Homemade Canned Tuna

  • Serves

    makes 6 half pints


Home-canned, oil-packed tuna is sumptuous, flaky, and full of flavor—a world apart from most commercial versions. Tuna is a low-acid food, so it must be canned with a pressure canner, preferably of the weighted-gauge variety. The pressure creates a higher-than-boiling temperature that kills any bacteria that may cause spoilage.


  • 2 12 lb. boneless skinless bluefin, yellowfin, or albacore tuna loin
  • 3 tsp. kosher salt
  • Olive oil


Step 1

Bring a 6-quart pot of water to a boil. Place 6 half-pint canning jars along with their bands and lids in the boiling water for 30 seconds. Using tongs, transfer the jars, bands, and lids to a kitchen towel on a counter and let air-dry.

Step 2

Wash tuna; trim off and discard the dark blood line and any connective tissue.

Step 3

Cut tuna into 2 1⁄2" x 3" chunks. Pack the chunks of tuna into the jars, cutting them to fit as necessary, leaving 1" of space at the top. (Use any scraps of tuna to fill gaps along the sides of the jars.) Sprinkle 1⁄2 tsp. kosher salt into each jar and pour in enough olive oil to cover the tuna, leaving exactly 3⁄4" of space below each rim.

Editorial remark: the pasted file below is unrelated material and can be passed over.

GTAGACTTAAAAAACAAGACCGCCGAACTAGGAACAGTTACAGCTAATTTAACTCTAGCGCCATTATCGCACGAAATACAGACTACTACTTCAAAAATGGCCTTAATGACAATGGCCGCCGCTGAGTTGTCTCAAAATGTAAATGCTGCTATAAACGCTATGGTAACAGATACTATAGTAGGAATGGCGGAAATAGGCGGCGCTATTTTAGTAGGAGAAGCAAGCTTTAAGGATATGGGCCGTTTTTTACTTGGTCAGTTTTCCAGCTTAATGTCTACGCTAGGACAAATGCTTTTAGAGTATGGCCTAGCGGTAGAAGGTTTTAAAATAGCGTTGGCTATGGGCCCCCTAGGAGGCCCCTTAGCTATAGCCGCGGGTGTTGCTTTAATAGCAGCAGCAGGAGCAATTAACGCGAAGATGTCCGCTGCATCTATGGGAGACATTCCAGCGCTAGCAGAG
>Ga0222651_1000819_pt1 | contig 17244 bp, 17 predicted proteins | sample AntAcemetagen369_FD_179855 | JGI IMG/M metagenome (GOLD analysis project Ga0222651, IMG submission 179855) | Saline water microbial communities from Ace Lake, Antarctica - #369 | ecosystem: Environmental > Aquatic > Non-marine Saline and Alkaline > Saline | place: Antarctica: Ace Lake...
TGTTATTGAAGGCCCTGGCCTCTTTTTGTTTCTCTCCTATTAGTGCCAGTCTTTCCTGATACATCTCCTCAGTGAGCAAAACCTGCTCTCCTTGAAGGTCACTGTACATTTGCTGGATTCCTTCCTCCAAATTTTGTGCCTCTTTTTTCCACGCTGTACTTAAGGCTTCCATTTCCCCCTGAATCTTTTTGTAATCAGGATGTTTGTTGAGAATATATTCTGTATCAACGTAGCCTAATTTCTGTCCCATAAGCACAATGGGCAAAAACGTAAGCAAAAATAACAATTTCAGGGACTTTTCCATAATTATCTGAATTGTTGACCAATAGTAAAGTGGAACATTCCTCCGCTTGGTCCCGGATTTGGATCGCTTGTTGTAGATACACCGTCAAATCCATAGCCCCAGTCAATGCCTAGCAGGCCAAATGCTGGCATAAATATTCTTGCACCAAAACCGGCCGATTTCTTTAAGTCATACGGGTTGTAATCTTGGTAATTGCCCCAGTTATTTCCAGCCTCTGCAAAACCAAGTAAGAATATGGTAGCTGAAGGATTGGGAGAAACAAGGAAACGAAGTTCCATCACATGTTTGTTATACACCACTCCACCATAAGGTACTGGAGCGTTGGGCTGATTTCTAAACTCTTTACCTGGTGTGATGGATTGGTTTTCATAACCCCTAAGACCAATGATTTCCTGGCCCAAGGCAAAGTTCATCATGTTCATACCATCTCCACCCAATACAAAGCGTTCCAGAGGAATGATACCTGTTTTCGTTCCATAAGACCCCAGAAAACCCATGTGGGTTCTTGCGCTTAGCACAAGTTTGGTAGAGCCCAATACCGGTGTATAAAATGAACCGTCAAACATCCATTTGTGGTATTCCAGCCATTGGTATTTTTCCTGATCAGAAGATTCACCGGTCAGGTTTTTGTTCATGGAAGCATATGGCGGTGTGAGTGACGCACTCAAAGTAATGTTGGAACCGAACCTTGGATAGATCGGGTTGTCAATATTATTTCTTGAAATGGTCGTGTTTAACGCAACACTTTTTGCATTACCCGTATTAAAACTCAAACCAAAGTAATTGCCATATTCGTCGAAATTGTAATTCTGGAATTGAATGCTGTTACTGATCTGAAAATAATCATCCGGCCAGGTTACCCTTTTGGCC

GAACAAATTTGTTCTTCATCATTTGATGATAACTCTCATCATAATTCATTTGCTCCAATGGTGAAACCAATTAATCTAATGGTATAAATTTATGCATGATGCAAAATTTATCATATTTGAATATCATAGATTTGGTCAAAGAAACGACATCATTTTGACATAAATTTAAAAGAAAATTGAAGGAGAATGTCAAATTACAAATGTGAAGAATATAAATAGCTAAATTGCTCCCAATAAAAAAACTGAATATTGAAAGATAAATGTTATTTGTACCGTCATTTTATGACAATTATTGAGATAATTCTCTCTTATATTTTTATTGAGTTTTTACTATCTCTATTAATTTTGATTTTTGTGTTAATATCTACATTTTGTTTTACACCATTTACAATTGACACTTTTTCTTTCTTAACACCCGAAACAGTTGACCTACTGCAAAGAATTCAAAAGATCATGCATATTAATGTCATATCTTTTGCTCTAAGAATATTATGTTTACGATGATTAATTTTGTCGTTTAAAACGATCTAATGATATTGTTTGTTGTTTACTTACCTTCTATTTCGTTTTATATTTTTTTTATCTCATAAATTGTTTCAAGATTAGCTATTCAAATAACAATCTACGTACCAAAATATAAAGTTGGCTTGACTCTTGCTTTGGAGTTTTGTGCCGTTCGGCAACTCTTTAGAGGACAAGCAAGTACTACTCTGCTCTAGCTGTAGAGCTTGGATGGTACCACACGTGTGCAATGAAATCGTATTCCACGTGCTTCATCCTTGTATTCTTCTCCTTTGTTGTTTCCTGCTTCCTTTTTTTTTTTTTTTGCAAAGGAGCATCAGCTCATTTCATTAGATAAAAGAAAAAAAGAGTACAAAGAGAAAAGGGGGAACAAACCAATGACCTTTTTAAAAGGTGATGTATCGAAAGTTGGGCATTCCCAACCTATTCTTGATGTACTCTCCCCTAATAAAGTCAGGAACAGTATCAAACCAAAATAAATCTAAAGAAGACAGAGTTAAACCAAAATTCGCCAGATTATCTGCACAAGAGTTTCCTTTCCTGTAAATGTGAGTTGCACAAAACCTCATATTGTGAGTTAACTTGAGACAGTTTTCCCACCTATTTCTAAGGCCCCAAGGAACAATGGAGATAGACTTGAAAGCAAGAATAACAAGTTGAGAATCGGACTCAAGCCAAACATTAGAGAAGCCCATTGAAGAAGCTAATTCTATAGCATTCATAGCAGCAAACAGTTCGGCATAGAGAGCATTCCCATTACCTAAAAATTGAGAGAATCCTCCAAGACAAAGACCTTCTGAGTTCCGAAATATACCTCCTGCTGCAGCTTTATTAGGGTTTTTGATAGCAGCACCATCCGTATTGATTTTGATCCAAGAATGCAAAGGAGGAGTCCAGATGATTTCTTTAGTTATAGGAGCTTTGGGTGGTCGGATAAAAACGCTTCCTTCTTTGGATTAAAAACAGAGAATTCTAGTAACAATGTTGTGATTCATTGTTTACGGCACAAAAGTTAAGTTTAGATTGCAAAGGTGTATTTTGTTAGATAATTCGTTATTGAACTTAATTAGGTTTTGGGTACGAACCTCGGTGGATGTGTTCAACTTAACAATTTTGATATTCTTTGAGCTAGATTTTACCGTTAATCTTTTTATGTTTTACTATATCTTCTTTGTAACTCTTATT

Step 4

Using a table knife, pry the tuna away from the sides of the jars to allow oil to fill any air pockets. Wipe the rims clean with a hot damp towel, seal with the lids, and screw the bands on.

Step 5

Put the rack in the bottom of a 10 1⁄2-quart pressure canner and place the sealed jars on top of it. Pour in enough boiling water to fill canner by 2" to 3". Lock the top of the pressure canner in place according to the manufacturer's instructions. Remove the pressure regulator cap or dial gauge from the steam vent and set it aside.

Step 6

Heat the canner over high heat, allowing steam to release from the vent for 10 minutes, in order to remove most of the air from the canner. Carefully cover the steam vent with the pressure regulator cap or dial gauge. When the pressure gauge reads 11 lbs., process the jars for 1 hour and 40 minutes, adjusting the heat as necessary to keep the pressure at 11 lbs. If the pressure dips below 11 lbs., stop timing, bring the canner back up to the correct pressure by increasing the heat, and resume timing. (When using this recipe at altitudes of 1,000 feet and higher, add 1 more minute of processing time per 1,000 feet of additional elevation.) Turn off the heat and allow the pressure to drop to zero, 30–45 minutes. Remove the pressure gauge. Wait for 2 minutes, then lift off the top of the canner, taking care to avoid any residual steam.

Step 7

Using tongs or a rubber-handled jar lifter, transfer the jars to a kitchen towel on the counter and let cool for 12 hours. (If the jars are greasy, wipe them with a towel dipped in white vinegar.) Check the seals by removing the bands and lifting the jars by their lids. If the jars are properly sealed, the lids should hold tight. If the jar opens, refrigerate it right away and eat the tuna within 2 days. Otherwise, store canned tuna in a cool, dark place for up to 1 year. Refrigerate after opening.

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